Thomas Patterson, MA '16

Thomas Patterson, MA ’16

Story by Aaron Weintraub

Photo courtesy of Thomas Patterson

Multimedia storytelling skills are in high demand these days — not just at media organizations, but at private and public companies across the board and around the world, from multimillion-dollar corporations to advocacy nonprofits and non-governmental organizations.

For storytellers who want to use their skills to make a difference in the world, the NGO route is a growing and promising field.

Thomas Patterson, MS ’16, has already found great success and a fulfilling career as a multimedia storyteller for an NGO. After graduating from the UO with a degree in philosophy and English in 2002, he worked for a decade as a freelance photographer for numerous publications, including the Statesman Journal, the Oregon Education Association Magazine and The New York Times. In 2012, Patterson returned to the University of Oregon to attend the UO School of Journalism and Communication’s Multimedia Journalism Master’s program while working as a teaching fellow.

Patterson first got acquainted with the Portland-based Mercy Corps, a disaster relief organization, while working on his terminal project for the MMJ program. They were so happy with his work that they hired him.

During the past two years that Patterson has been a multimedia storyteller for Mercy Corps, he has developed ads and taken photographs all over the world in an effort to raise awareness for struggling communities in need of donations. He is also a photographer for A Family For Every Child, a foster program that matches children in need with families in Lane County.

We sat down with Patterson to find out what it’s like to use his multimedia storytelling skills in service of a cause.

What have been some of the most significant experiences in your career since you graduated from the SOJC’s MMJ program?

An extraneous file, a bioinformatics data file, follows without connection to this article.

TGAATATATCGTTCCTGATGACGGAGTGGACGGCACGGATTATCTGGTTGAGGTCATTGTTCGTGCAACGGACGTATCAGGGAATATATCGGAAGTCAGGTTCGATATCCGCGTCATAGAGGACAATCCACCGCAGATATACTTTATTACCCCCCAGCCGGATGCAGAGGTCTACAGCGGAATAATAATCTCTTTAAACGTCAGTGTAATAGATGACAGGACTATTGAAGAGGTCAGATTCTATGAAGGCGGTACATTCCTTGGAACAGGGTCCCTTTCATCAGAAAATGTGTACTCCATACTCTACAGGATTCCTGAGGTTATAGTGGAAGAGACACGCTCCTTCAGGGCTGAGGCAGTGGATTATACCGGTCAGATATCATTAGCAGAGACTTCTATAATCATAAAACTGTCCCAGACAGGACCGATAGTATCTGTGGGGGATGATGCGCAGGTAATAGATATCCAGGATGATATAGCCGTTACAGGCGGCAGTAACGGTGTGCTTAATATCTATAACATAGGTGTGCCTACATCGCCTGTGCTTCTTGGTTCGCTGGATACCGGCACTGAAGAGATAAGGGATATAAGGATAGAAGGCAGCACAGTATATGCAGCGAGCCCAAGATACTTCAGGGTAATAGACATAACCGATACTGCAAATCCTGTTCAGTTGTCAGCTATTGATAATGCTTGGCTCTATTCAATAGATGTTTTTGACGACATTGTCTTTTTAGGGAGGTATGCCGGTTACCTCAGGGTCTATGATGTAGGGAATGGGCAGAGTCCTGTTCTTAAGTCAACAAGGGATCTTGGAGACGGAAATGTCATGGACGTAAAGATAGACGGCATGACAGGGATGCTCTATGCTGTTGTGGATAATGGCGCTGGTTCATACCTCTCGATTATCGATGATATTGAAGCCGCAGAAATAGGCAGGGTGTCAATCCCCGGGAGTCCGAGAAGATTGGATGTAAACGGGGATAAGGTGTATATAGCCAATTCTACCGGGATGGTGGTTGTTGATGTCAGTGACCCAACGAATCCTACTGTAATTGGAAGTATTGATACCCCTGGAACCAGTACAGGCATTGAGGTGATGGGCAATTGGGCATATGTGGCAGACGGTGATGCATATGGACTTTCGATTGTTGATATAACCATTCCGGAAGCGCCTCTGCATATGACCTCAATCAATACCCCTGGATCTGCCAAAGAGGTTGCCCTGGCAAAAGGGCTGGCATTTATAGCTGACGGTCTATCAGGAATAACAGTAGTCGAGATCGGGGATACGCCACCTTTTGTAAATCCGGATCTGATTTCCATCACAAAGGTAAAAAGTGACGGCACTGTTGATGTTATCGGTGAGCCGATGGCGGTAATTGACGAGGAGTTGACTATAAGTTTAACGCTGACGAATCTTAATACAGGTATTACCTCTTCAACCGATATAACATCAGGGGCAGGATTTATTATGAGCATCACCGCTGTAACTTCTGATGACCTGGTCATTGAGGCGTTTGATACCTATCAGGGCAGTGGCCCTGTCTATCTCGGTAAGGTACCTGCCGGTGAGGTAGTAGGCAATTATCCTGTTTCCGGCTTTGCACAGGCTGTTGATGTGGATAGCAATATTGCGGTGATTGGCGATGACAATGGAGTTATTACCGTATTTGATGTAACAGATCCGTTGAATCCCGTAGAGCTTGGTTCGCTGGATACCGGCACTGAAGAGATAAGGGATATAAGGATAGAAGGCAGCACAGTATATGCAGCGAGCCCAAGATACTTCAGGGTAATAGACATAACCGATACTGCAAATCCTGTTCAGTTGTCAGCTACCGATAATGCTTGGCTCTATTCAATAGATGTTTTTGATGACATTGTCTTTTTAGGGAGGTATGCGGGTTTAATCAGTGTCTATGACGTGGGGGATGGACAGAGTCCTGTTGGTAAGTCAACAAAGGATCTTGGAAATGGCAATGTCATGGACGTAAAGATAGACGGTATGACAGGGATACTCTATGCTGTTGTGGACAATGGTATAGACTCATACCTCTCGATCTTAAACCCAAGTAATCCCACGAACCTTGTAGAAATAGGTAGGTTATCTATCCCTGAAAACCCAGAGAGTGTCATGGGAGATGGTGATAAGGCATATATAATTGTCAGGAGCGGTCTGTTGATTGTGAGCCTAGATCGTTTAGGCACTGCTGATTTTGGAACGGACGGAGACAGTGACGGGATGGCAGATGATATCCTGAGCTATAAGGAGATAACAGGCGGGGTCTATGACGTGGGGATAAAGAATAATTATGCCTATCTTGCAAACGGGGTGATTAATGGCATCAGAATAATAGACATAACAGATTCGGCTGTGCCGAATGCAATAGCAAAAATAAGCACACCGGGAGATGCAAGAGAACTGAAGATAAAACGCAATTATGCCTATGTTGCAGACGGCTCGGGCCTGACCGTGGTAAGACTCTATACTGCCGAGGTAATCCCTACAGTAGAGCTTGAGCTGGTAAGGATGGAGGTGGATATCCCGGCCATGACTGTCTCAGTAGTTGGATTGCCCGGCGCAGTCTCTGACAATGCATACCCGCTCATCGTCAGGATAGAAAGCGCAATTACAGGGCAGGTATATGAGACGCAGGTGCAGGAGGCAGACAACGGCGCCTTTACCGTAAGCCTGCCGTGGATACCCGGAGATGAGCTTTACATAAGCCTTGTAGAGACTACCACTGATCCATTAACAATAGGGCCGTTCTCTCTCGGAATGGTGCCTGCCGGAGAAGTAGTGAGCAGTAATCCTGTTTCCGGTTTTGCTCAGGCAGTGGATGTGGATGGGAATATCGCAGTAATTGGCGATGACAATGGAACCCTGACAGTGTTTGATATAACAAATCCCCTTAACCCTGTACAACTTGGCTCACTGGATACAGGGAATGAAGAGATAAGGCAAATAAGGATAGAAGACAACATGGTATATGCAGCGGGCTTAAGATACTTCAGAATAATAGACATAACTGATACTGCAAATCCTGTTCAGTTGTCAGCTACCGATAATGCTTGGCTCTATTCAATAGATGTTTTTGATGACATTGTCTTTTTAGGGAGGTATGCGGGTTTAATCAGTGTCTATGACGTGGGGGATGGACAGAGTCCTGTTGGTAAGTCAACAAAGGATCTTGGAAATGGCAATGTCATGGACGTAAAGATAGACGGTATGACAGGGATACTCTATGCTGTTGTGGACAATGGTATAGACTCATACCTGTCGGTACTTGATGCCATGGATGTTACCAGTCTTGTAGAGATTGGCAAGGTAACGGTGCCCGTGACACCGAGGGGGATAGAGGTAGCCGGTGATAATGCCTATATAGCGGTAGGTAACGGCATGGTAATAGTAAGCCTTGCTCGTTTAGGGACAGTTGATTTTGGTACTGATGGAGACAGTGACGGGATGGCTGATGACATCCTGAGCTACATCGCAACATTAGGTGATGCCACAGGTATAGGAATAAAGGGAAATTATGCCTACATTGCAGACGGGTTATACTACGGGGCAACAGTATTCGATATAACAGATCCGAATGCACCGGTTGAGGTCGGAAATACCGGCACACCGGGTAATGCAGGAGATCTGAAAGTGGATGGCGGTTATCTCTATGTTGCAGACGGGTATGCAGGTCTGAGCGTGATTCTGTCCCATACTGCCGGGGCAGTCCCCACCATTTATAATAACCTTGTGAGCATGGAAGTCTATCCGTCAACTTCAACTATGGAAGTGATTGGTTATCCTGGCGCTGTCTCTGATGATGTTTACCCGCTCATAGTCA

I spent a decade at the Statesman Journal newspaper, but most of my work is outside of journalism now, though I still freelance for a few publications when I can find the time — most recently The New York Times, Pew Charitable Trusts, San Francisco Chronicle, ProPublica and Oregon Education Association. But I have a 5-month-old daughter and a full-time job at Mercy Corps, so my flexibility to shoot for publications is limited!

My most significant journalistic piece over the past few months was probably a two-day shoot for Pew’s magazine regarding different responses to the problem of opiate addiction in Northern and Southern Oregon.

One recent communications piece I helped produce for Mercy Corps is Youth at a Crossroads, which is an ongoing campaign that just went live and will be expanded over the next couple months. The goal is to explore how Mercy Corps supports adolescents and young people in crisis around the world, because youth is a time in which investment in resilience can pay off in a huge way.

What’s the single most important piece of advice you’d like to give to current SOJC students?

Try everything, but pour your creativity and discipline into your own vision. Don’t fill your portfolio with pieces you think will make other people happy. You have to find a way to do the work you want to be doing, so you will be able to show that work to people who can hire you.

How have you used your education since getting your master’s from the SOJC?